ASTANA -- The Organisation for Security and Co-operation in Europe (OSCE) last week helped organise conflict management training for Kazakh crisis negotiators.
The five-day training exercise took place July 16-20 in Astana.
The OSCE jointly organised the training with the Israeli Embassy in Astana, Israeli Ministry of Public Security and Kazakhstan's Law Enforcement Agencies Academy under the Prosecutor General's Office.
Israeli police specialists shared their experiences with their Kazakh colleagues, teaching them how to manage negotiations and crises such as hostage taking, an OSCE statement said.
During the training, participants studied "active listening, operative reaction, structure of negotiation groups, time management, the tactical role of intelligence in negotiations, means of communication, third-party intermediaries and organising a co-ordinated response".
Israel's Ambassador to Kazakhstan Michael Brodsky highlighted his country's vast experience in fighting terrorism and in conducting negotiations in extraordinary circumstances.
"We are ready to share this experience with other countries," he said, according to the statement. "This training course with the participation of Israeli experts is being held in Kazakhstan for the first time, and it indicates a high level of relations between our two countries."
Rescuing hostages, learning negotiating techniques
As part of the training, Kazakh police rehearsed defusing a hostage situation.
The scenario involved a man taking hostages in an apartment building in Astana. The hypothetical hostage taker acted out of personal, not ideological, reasons.
Kazakh law enforcement personnel, from the stairwell outside the apartment where the man and his hostages were holed up, negotiated with him by phone for several hours.
Meanwhile, a rapid-response unit stood by, ready to storm the apartment if needed.
Trying to soften the hostage taker's heart, a Kazakh negotiator pleaded, "The deaths of others won't lead to anything; could you at least release the children?"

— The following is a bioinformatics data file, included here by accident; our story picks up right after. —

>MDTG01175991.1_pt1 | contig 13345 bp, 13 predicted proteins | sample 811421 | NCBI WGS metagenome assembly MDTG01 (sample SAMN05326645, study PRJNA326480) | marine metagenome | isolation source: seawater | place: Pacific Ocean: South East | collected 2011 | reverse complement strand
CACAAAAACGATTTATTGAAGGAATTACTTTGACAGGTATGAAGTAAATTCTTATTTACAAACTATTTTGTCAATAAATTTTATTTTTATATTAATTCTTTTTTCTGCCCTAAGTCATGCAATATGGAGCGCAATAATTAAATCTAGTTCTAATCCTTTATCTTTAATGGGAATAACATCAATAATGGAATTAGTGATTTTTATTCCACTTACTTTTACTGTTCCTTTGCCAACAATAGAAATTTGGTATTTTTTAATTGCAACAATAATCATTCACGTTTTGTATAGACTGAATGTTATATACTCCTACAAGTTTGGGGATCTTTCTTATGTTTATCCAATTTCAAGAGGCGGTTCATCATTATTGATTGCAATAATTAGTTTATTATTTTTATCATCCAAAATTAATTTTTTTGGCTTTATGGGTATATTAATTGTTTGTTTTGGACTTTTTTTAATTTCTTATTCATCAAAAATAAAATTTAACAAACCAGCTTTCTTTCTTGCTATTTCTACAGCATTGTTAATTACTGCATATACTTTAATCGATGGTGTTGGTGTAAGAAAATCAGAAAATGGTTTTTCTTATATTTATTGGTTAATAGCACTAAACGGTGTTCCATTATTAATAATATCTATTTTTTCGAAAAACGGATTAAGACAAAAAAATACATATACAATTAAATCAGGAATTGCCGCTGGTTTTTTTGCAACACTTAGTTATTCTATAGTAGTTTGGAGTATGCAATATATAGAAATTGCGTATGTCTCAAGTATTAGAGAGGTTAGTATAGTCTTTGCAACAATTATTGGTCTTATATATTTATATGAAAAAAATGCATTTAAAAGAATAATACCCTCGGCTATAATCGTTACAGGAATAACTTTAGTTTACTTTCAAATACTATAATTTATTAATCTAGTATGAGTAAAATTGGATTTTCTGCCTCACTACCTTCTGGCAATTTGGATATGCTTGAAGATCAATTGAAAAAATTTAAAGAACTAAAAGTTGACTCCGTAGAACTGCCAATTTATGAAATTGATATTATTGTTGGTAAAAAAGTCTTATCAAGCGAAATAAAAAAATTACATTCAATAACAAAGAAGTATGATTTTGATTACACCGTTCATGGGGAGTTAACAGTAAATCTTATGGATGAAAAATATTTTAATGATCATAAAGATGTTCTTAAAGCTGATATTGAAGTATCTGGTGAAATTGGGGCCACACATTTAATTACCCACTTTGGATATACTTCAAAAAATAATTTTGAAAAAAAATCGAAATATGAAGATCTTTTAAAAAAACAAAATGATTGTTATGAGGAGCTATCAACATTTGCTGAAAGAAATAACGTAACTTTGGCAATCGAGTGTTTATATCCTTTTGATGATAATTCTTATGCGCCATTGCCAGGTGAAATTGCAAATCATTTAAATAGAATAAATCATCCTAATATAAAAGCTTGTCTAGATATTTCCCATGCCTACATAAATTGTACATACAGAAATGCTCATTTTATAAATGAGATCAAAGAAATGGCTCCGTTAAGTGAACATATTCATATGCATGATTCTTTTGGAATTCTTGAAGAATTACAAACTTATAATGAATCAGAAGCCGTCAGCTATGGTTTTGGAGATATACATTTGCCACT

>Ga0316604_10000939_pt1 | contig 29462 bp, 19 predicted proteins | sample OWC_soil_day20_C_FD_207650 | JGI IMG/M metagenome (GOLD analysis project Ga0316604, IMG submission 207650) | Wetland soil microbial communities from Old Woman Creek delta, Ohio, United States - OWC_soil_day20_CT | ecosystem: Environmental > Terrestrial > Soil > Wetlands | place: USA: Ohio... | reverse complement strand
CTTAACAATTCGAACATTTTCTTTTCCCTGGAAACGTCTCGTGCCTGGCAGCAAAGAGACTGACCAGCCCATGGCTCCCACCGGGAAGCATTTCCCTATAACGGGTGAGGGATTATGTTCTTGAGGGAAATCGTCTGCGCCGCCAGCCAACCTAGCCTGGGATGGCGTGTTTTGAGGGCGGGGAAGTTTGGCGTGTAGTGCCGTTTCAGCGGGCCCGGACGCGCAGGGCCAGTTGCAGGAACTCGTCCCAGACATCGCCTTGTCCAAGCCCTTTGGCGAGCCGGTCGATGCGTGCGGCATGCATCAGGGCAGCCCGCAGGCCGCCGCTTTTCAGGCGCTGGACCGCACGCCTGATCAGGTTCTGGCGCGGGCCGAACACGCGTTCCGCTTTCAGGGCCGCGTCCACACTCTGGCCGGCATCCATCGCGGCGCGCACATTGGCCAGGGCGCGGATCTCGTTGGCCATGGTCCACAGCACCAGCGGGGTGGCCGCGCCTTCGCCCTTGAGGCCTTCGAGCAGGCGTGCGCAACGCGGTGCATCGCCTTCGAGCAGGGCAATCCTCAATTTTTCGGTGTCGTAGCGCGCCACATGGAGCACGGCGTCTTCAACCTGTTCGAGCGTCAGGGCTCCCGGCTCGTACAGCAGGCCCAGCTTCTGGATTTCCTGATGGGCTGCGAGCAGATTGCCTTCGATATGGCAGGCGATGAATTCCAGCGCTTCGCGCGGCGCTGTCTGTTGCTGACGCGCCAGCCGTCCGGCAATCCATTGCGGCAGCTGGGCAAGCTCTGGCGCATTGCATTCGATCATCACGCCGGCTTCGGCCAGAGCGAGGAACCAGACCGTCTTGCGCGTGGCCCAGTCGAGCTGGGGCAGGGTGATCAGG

"I love my wife too, but there are many other women out there," the negotiator said, urging the distraught man to look past a sundered marriage or romance.
After prolonged negotiations, the hostage taker surrendered, enabling police to arrest him and to free his captives.
Increasing public safety with new skills
"This is a new subject for Kazakh law enforcement personnel," Maj. Vitali Kranker, leader of the Israeli police negotiators' unit that conducted the training, told Caravanserai.
"[The Kazakhs] want to understand how to conduct negotiations in crises, and we came to help them, to share our experience," he said.
Learning from working Israeli police negotiators is very important for Kazakh law enforecement, said Shakir Shayakhmetov, acting pro-rector of the Academy of Law Enforcement Agencies.
"[The Israeli specialists'] experience is unique and was very useful for us," he told Caravanserai. "We are in a terrorist risk zone, so we examined this theme [hostage taking] and other crises."
The OSCE continues to help Kazakh law enforcement agencies build up their ability to react to extraordinary public safety situations, said Diana Digol, deputy head of the OSCE Programme Office in Astana.
"A safe and efficient response to a crisis situation often requires a group of professional negotiators," she said, according to the OSCE statement. "Through co-operative training seminars such as this, government agencies will be better prepared to serve and protect the public in such situations."